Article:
Master Branko was very lively and very much his true self. And yet, I could sense his tiredness, he was wrapped in some barely discernible shadow. Illness was beginning to take its toll. And so, as we were bidding farewells, my mood was also overshadowed by gloomy anxiety. Our feelings, more than our conclusions were telling us that our gatherings were coming to an end. Sea and sky were equally grey.

And yet, our meetings did not end in such light. Sometime in the late nineties of the previous century, I was sitting at a coarse wooden table in the yard of the Repišće parish house under Okić. It was a late spring day, sunny and bright. The colour of the setting sun was melting into the blue of the sky. I was sitting in the yard with parish priest Jura, occasionally looking up to Okić town and sipping excellent wine from Plješivica. A pastor could not offer wine which would be less than excellent.

All of the sudden, a car arched into the yard. Andrej Žmegač, art historian and a son of my dear and estimated university colleague was driving, and on the back seat was his wife Jasna Čapo, ethnologist. Next to the driver, as if it was a miracle, was Branko Fučić himself. They took him on a trip, to introduce him to the natural and cultural landscape of that part of Croatia. In their company was the late Josip Pepi Stošić, also an art historian. They joined us during that sunny afternoon while the colours were imperceptibly changing into dusk. He was in excellent mood, though obviously less agile than I remembered. We were engaged in a lively conversation, sipping precious liquid. Stošić started a discussion on whether there were Benedictine monks in Zagreb Diocese. He tried to persuade us that there weren’t any, and we found it hard to accept that claim. Fučić was very quiet during in the discussion. That wasn’t his field. He was learning. That sunny afternoon remained very much alive in my memory. And it was also to be my last encounter with master Branko. In beautiful lighting and mood, it was indeed right and salutary.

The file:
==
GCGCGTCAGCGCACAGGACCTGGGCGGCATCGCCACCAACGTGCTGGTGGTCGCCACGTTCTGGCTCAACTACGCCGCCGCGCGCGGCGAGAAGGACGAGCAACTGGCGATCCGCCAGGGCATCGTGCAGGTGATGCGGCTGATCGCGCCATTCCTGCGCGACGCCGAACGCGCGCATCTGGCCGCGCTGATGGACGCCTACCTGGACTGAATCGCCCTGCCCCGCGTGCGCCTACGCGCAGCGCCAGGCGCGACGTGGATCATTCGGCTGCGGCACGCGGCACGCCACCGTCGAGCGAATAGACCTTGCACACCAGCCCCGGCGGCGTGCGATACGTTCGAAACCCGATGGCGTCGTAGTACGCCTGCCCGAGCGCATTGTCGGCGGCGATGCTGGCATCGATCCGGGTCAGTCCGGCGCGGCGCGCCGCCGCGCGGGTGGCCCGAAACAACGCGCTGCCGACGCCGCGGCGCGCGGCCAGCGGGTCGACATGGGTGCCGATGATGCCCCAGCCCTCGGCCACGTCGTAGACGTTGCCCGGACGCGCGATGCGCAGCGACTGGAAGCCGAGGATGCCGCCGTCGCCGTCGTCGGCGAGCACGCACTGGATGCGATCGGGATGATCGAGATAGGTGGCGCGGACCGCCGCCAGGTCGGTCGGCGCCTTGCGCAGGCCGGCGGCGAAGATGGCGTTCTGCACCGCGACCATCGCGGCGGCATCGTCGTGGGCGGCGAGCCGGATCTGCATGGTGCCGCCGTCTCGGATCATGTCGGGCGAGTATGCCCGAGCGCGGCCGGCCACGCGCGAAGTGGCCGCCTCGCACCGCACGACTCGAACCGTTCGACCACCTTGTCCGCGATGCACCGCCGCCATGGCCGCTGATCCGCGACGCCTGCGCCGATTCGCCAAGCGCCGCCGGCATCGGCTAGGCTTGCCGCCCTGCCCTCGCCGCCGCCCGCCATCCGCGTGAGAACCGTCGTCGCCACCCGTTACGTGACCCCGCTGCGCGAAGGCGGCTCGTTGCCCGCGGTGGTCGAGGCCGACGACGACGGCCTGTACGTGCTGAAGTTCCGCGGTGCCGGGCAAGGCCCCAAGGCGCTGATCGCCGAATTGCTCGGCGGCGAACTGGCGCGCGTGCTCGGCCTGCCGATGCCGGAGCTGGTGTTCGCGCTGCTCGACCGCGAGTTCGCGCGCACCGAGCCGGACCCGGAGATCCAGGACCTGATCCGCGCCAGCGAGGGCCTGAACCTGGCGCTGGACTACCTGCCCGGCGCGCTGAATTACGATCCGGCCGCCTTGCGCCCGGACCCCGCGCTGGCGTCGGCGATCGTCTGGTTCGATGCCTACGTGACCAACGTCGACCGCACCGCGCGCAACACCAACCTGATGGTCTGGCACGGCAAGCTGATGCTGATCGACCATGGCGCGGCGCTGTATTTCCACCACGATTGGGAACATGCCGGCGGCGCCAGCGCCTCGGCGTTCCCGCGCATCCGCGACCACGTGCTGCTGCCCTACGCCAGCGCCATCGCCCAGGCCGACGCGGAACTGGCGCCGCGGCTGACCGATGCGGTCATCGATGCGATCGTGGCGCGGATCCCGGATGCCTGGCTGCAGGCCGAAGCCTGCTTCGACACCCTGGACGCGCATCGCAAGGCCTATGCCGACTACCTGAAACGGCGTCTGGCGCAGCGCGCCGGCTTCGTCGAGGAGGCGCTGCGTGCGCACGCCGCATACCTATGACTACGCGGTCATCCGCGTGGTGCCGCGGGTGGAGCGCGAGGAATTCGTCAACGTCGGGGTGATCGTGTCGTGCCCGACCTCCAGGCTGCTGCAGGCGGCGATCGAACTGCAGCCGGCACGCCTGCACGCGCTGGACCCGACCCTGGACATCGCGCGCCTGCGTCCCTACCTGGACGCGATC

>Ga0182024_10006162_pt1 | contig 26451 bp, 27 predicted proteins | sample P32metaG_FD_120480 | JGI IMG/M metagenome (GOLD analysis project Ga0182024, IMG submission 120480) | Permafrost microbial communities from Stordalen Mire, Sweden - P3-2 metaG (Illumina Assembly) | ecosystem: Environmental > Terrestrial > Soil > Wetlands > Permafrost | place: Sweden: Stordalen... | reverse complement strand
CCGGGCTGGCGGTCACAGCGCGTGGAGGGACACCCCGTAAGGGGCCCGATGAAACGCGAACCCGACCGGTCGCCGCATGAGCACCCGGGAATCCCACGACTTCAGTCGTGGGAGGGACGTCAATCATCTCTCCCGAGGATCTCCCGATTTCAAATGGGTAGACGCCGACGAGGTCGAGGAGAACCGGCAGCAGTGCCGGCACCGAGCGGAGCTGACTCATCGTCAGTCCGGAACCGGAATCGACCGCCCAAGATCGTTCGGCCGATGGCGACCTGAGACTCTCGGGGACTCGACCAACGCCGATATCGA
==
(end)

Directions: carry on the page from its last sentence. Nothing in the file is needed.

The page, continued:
In winter 1999, I was in the church of St Francis on a Glagolitic holy mass, which was officiated by friar Anđelko Badurina, himself also an art historian, a great and respectable researcher of Croatian medieval heritage. I owe so much to him as well. After the mass I was returning to the town in good company: with Josip Bratulić and Stjepan Damjanović. It was a send-off brimming with sadness and joy, mixed with immense gratitude.

The "advanced" students from the Vienna trip were publishing their own bulletin, which they found more important and interesting than the Glagolitic script. One of them, in the name of his colleagues, recounted their Istria experience. It was apparent that they were mostly interested in Abbazia, because that was the summer resort of Vienna citizens, Abbazia, chestnuts, promenade by the sea. They contemptuously mentioned visiting the Plomin plate, adding that "those people" knew everything about it and talked a lot. And the students were not, of course, interested in it, they thought it was boring. And Fučić, they mocked him. They described him as a comical figure, a drained and senile old man who likes drinking brandy. They had no idea who they had met. I write it down as a sign of their permanent shame. And I am glad that my part in the trip was not even mentioned. I really did not belong there.

And to master Branko I owe eternal gratitude. What I learned from him enriched me beyond measure. And I gave from that source to the others, as much as I could. The heritage he bestowed on us is immensely rich. We must prove ourselves worthy of it. In my name, and in the name of all the contributors to this review, I pronounce: thank you! He deserves praise because he is one of the few who indebted us the most.

Many thanks to dr. Tomislav Galović for permission to reproduce the opening article
by academician Radoslav Katičić for the readers of the CROWN.


Some of the participants of the 2009 Conference in front of the house in Malinska where Branko Fučić was born in 1920.
Svetlana Olegovna Vyalova, from St. Petersburg, Russia, distinguished specialist for Croatian Glagolitic literature, sitting in the middle.


Memorial plaque on the house where Branko Fučić was born.
His name is written in Latin and Croatian Glagolitic characters.

 
Sadržaj / Contents

  • Radoslav Katičić Meštru Branku na spomen (umjesto predgovora) 13 / In Memory of Master Branko (instead of a preface)
  • Tomislav Galović: Uvodna riječ na otvorenju skupa 23 / Introductory Remarks at the Conference Opening

VITA OPUSQUE

  • Tonko Maroević: Zemlja prohodana, baština protumačena: hermeneutički rasponi Branka Fučića 45 / Land Trodden, Heritage Interpreted: the Hermeneutic Expanses of Branko Fučić
  • Josip Bratulić: Biografija ili životopis - moje uspomene na Branka Fučića (fragmenti) 51 /
    Biography or Curriculum Vitae - My Memories of Branko Fučić (Fragments)
  • Anđelko Badurina: Branko, Porat, Istra i ja 59 / Branko, Porat, Istria and I
  • Stjepan Damjanović: Fučićevi Glagoljski natpisi 63 / Fučićs Glagolitische Inschriften
  • Franjo Šanjek: Branko Fučić - počasni doktor Katoličkoga bogoslovnog fakulteta Sveučilišta u Zagrebu (1983.-1985.) 71 / Branko Fučić - Honorary Doctor of the Catholic Theological Faculty of the University of Zagreb (1983-1985)
  • Marijan Jurčević: Branko Fučić, prijatelj i kršćanin 75 / Branko Fučić as a Friend and Christian